Good morning and welcome to the first week of words on the newly launched site! This week, Wordsmith has selected five “coined” words, which means they are re-purposed, reused, or created for the individual who spoke them first. The etymologies will be especially important in understanding how these words came to be. Have a great week!

snowclone (SNO-klon)

noun: a cliché adapted to a new use.
For example, a statement of the form “X is the new Y” (such as “Gray is the new black”). See more examples here.

Etymology
Coined by economics professor Glen Whitman in 2004, after the popular (but erroneous) idea that Eskimos have many words for snow, which is extended by others into the form: If Eskimos have N words for snow, X surely have N words for Y.

Usage (from Wordsmith)
“The next time you read about a ‘hidden epidemic’, be aware that you are drifting into a snowclone: recent hidden epidemics have involved chlamydia, illiteracy, autism, and gambling.”
David Rowan; The Next Big Thing; The Times (London, UK); Dec 3, 2005.


ecdysiast (ek-DIZ-ee-ast)

noun: a person who disrobes to provide entertainment for others

Etymology
Coined by writer and editor H.L. Mencken in 1940, from ecdysis (shedding or molting), from Greek ekdysis (casting off), from ek- (out) + dyein (to put on)

Usage (from Wordsmith)
“Lena Dunham drenched the market with her formidable musings under the title of Not That Kind of Girl, a biography memoir in the great tradition of Pamela Anderson and other literary ecdysiasts.”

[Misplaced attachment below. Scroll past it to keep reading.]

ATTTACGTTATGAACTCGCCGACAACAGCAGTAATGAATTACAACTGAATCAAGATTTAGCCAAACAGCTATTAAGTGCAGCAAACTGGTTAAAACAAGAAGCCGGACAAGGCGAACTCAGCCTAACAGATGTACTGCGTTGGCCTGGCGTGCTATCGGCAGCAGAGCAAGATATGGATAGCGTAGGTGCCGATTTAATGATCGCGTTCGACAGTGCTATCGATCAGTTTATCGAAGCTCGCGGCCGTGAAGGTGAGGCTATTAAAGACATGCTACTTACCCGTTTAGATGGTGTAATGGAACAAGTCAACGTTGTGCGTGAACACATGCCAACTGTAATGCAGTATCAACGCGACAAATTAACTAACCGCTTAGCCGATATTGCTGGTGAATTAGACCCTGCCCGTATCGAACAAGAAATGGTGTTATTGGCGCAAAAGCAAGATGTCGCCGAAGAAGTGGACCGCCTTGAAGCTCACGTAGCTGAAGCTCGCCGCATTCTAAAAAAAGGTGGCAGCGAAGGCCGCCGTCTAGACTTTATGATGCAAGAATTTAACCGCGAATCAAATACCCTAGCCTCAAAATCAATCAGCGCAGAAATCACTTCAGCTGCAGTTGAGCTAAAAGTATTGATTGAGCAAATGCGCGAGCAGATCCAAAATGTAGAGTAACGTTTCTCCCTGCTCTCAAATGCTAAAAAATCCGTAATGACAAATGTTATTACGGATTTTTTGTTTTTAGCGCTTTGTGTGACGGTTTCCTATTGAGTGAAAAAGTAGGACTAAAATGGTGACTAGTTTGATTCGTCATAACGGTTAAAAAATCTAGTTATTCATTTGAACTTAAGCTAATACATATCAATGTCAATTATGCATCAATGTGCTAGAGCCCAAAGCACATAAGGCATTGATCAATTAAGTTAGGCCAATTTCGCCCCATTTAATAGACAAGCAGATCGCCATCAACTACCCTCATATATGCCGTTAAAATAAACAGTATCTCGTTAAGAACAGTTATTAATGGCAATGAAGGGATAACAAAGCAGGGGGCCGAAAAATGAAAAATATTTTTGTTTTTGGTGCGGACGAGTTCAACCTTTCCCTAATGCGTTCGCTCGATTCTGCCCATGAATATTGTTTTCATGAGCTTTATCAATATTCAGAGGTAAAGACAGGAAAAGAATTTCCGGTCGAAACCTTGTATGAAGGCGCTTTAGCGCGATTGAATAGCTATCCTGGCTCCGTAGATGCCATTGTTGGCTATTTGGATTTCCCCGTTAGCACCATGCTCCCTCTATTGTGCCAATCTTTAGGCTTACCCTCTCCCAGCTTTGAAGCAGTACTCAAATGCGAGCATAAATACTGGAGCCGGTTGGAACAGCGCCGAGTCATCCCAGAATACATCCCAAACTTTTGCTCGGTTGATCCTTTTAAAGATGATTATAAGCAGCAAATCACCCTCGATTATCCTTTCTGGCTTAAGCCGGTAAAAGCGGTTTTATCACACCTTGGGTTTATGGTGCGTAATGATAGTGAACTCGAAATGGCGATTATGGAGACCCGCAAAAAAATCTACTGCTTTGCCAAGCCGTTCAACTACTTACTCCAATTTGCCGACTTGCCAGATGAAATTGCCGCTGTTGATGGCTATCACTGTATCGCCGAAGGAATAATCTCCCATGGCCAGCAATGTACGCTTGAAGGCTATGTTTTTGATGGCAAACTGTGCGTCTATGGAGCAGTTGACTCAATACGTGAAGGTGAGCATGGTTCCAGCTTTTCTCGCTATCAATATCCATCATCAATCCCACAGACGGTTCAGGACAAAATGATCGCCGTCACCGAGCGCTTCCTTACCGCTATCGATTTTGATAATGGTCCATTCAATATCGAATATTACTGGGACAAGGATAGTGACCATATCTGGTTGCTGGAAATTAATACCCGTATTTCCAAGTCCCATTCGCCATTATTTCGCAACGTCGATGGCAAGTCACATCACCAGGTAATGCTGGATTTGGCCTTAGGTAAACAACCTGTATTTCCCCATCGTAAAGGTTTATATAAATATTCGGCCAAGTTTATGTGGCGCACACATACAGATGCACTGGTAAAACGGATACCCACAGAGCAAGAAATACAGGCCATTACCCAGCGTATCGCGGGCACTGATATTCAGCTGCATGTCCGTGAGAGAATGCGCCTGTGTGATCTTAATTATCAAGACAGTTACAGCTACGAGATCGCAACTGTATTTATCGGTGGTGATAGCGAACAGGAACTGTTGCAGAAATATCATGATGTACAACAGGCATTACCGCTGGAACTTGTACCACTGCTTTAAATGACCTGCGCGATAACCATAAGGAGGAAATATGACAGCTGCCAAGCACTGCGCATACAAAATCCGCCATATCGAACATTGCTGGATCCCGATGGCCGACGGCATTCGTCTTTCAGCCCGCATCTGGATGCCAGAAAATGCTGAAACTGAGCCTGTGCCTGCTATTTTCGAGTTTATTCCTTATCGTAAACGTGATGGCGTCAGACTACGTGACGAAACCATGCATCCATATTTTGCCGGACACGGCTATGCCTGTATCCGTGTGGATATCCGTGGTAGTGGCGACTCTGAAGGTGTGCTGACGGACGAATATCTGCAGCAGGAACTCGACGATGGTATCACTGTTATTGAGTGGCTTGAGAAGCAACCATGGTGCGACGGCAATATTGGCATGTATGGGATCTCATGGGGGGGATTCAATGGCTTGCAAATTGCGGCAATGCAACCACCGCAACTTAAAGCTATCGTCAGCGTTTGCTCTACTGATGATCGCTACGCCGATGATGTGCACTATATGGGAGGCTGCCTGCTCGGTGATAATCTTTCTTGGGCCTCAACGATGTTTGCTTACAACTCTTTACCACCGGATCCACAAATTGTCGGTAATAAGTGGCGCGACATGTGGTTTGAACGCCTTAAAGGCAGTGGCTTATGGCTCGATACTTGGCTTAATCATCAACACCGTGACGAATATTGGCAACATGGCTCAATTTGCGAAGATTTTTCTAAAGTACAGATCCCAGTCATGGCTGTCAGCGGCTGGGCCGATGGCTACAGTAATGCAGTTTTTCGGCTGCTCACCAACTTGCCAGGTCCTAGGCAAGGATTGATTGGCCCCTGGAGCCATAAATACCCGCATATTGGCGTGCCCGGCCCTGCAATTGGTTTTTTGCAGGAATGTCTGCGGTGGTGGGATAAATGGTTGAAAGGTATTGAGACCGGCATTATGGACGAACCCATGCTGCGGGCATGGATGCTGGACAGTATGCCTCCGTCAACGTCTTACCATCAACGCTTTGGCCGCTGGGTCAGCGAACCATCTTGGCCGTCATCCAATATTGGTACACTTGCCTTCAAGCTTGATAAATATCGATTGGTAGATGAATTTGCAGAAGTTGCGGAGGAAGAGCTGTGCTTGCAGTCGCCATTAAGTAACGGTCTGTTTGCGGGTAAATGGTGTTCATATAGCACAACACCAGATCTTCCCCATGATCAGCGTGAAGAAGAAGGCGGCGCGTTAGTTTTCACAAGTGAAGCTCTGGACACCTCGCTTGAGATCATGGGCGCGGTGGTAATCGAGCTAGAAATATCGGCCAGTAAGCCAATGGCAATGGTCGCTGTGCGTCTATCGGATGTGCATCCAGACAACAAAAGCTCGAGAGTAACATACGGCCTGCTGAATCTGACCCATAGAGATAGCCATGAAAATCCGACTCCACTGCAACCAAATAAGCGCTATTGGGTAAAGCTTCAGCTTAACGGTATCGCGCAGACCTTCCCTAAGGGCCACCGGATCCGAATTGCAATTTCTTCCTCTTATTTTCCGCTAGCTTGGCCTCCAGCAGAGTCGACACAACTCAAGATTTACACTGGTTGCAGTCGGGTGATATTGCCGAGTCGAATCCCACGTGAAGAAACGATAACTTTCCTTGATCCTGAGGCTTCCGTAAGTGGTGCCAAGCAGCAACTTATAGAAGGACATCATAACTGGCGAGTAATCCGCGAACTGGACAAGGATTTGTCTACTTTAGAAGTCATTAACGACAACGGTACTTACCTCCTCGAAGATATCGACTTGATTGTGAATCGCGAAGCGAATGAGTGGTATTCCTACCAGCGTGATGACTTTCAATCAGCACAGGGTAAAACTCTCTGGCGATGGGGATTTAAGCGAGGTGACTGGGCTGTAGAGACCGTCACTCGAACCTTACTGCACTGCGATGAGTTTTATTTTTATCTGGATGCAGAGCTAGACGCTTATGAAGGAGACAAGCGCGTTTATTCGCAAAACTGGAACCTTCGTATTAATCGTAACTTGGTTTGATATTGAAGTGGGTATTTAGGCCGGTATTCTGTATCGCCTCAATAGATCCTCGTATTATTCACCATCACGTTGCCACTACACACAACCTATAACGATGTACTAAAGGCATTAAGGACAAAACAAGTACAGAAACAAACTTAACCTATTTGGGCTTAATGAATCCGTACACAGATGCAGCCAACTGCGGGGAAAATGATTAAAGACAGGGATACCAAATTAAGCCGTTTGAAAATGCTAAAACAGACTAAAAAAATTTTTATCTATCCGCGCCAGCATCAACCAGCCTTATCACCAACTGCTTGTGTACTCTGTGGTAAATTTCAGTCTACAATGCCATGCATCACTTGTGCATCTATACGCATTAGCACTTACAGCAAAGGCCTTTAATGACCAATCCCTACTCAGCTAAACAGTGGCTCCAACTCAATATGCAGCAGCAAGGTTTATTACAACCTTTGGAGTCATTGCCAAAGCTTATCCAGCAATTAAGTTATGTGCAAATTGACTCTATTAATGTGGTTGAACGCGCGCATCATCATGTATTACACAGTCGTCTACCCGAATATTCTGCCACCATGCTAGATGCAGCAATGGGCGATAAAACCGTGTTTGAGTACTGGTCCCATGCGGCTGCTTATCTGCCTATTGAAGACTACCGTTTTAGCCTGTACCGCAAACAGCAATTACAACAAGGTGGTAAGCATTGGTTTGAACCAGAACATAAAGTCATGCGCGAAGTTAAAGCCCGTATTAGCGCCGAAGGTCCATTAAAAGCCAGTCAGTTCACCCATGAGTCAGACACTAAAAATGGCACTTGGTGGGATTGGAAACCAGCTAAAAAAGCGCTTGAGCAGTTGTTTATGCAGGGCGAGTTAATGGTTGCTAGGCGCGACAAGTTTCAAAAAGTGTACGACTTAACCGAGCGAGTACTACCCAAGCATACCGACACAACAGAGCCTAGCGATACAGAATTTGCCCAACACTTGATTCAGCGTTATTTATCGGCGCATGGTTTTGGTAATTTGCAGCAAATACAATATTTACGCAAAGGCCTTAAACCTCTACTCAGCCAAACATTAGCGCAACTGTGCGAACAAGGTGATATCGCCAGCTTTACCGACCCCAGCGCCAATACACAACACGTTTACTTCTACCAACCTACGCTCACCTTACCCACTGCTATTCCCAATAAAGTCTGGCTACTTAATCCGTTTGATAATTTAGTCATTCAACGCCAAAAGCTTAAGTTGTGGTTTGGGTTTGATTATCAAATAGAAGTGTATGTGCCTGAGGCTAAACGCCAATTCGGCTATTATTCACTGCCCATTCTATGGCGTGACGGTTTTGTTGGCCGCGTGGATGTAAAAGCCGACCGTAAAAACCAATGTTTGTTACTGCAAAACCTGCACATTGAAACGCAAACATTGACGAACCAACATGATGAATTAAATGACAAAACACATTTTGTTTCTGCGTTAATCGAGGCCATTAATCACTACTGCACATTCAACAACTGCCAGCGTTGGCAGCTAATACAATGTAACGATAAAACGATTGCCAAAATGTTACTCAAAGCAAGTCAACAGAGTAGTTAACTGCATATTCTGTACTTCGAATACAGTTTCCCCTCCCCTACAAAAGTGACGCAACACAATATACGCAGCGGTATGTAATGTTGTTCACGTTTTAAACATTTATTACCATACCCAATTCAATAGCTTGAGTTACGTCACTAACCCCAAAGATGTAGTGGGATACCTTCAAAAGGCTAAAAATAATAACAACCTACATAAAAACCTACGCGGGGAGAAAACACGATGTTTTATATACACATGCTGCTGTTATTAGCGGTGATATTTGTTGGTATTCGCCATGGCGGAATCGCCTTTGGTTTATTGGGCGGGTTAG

Rex Murphy; The Year in Activist Feminism; National Post (Canada); Dec 27, 2014.


petrichor (PET-ri-kuhr)

noun: the pleasant smell that accompanies the first rain after a dry spell

Etymology
Coined by researchers I.J. Bear and R.G. Thomas in 1964, from Greek petros (stone) + ichor (the fluid that supposedly flows in the veins of the gods in Greek mythology)

Usage (from Wordsmith)
“They declared that they have found the earthy scent of petrichor, as if it was secretly drizzling in some deep corner of the city undetected by meteorologists. And when it rained on Monday, they smiled with pride and said: ‘I told you so.’”
Eye on Sky; The Times of India (New Delhi); Mar 17, 2016.


exaptation (ek-sap-TAY-shuhn)

noun: the adaptation of a trait for a purpose other than for which it was evolved.
For example, feathers were evolved for warmth and later co-opted for display and/or flight

Etymology
Coined by Stephen Jay Gould in 1981. A blend of ex- (out) + adaptation, from ad- (towards) + aptare (to fit), from aptus (apt)

Usage (from Wordsmith)
“The gradual development of propulsion devices like wings and flagella, by contrast, can be explained by exaptation, the process by which ‘a feature that originally evolved for one purpose is co-opted for a different purpose’. Both feathers and flightless wings might have developed originally for the purpose of thermoregulation rather than flight.”
Kenneth Krause; Design, Doubts, and Darwin; Skeptical Inquirer (Amherst, New York); Nov 2006.


blet (blet)

verb transitive: to overripen to the point of rotting

Etymology
Coined by the botanist John Lindley in 1835, from French blettir (to overripen)

Usage (from Wordsmith)
“She is now bletting a tray of medlars (allowing them to start to rot) for medlar jelly, which is great with cheese.”
Catherine Cleary; The City Where the Wild Things Are; Irish Times (Dublin); Sep 27, 2011.

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